But it will also be the most precious day in the year for, again, until I take my last breath December 20th. will always mark the start of my journey to meeting Jean.
Loving Jean and being loved so much in return is as much an immovable marker in my life as was my father’s death.
Life can offer so many twists and turns!
This report from my old country is despicable!
Before leaving England in 2008 to be with my Jeannie, I lived in South Devon. Lived in the small village of Harberton, just a few miles west of Totnes. But never had cause to form an opinion, good or bad, of my local police force: The Devon and Cornwall Police. Until now!
By: Laura Goldman, March 6, 2016
Follow Laura at @lauragoldman
Stella has spent the last two years locked in a 3-by-9 foot cage in a kennel in Devon, England. She has never been let out to exercise or play.
In 2014, Stella was taken away by police from her owner, Antony Hastie, because she was “potentially dangerous.” Did she bite or attack someone? No. Under the UK’s Dangerous Dogs Act 1991, Stella is illegal and considered a threat to public safety – but only because of her breed. Stella is a pit bull mix.
Stella was taken to a private kennel owned by Devon and Cornwall Police. She was put in a cage that she has only been allowed to leave twice in the past two years, and only for behavior assessments.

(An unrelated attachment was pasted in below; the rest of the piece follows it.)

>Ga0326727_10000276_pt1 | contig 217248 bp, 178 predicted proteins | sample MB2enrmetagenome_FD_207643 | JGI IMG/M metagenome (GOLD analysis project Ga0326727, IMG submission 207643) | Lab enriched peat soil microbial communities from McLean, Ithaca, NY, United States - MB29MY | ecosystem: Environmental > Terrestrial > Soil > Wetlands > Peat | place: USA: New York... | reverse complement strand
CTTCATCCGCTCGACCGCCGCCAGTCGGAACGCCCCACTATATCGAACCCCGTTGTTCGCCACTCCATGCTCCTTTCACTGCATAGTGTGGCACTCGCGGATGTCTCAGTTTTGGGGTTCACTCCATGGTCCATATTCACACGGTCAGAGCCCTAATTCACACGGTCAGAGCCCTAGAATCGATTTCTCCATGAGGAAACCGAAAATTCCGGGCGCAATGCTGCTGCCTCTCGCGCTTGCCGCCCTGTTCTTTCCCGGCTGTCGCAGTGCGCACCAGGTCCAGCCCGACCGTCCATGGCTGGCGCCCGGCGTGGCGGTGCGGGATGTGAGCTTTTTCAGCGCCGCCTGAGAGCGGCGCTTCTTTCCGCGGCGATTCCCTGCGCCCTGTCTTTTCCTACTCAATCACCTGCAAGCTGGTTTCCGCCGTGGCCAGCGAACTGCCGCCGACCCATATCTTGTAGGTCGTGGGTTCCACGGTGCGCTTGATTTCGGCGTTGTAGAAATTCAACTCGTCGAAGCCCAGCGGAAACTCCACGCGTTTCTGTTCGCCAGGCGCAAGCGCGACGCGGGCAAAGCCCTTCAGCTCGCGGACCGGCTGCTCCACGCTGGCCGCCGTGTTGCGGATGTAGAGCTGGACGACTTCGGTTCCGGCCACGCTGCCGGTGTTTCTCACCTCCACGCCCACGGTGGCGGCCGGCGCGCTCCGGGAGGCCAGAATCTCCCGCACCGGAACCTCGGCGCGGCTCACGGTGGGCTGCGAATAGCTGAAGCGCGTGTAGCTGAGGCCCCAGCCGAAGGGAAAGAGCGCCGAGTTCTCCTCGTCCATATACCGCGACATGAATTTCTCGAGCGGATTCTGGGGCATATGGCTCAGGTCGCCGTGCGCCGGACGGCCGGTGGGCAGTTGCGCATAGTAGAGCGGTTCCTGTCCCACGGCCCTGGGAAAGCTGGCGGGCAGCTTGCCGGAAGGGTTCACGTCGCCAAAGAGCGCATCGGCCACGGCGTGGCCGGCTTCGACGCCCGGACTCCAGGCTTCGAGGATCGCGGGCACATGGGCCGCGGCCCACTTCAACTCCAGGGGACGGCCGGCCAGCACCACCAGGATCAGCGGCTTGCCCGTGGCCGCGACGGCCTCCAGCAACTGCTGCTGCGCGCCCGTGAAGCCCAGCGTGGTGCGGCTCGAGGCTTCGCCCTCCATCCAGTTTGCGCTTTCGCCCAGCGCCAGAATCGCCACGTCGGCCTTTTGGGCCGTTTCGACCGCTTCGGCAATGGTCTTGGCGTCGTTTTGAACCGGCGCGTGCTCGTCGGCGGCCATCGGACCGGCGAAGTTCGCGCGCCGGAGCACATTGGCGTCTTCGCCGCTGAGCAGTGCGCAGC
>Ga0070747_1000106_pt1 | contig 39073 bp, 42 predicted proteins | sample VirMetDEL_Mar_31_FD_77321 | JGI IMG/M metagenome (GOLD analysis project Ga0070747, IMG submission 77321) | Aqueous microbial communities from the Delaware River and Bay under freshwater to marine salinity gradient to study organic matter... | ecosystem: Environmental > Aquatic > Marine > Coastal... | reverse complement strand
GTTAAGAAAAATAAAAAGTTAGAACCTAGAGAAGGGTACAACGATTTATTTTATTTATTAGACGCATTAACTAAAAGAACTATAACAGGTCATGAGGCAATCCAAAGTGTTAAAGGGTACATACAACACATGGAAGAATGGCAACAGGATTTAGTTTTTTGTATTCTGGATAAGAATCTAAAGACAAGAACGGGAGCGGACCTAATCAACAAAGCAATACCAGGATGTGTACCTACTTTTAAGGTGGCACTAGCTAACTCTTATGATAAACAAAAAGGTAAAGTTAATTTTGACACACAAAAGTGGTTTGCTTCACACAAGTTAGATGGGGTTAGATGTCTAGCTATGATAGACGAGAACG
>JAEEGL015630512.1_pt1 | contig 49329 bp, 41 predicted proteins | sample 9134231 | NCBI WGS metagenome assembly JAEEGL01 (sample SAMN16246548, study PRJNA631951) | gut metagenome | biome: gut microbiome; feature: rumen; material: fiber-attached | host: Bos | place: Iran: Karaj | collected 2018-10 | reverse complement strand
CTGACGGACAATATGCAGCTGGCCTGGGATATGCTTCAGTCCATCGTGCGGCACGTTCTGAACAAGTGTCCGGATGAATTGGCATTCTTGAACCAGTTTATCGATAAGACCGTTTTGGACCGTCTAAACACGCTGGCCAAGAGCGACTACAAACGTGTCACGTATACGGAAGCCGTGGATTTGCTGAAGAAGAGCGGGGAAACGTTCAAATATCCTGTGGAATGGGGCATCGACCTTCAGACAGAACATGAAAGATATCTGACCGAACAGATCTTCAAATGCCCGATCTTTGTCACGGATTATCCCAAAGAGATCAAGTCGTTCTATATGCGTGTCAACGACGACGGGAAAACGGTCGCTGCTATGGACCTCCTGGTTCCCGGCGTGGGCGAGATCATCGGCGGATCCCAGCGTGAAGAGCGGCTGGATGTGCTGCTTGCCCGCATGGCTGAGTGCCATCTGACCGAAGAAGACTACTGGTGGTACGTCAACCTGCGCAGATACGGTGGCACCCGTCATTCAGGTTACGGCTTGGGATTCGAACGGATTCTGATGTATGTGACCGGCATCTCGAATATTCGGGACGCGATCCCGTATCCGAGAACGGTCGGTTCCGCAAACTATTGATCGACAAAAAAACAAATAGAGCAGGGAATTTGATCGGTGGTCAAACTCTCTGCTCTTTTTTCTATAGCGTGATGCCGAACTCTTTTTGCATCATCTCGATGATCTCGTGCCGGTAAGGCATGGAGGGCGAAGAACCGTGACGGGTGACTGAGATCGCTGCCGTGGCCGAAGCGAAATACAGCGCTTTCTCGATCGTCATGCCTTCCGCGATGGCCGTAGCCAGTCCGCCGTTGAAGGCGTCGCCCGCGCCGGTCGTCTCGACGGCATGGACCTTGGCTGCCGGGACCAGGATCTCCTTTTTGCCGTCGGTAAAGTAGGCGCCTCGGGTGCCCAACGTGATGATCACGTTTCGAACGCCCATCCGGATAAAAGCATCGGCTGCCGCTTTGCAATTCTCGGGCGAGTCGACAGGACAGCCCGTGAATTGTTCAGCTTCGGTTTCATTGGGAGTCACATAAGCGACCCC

“We were always told not to exercise or go into a kennel with any dogs, regardless of character, that had been brought in under the Dangerous Dogs Act,” Laura Khanlarian, who worked at the kennel, told BBC News.
“We were under no circumstances allowed to touch any of those dogs — which was hard,” Khanlarian said. “Animal welfare comes before anything, and that was my job. I don’t believe I would be doing it properly if I would sit back and think that’s okay. It wasn’t okay — it’s not okay.”
The dogs that were “so kind and needed us the most for reassurance – we were never able to give that to them,” she told SWNS TV.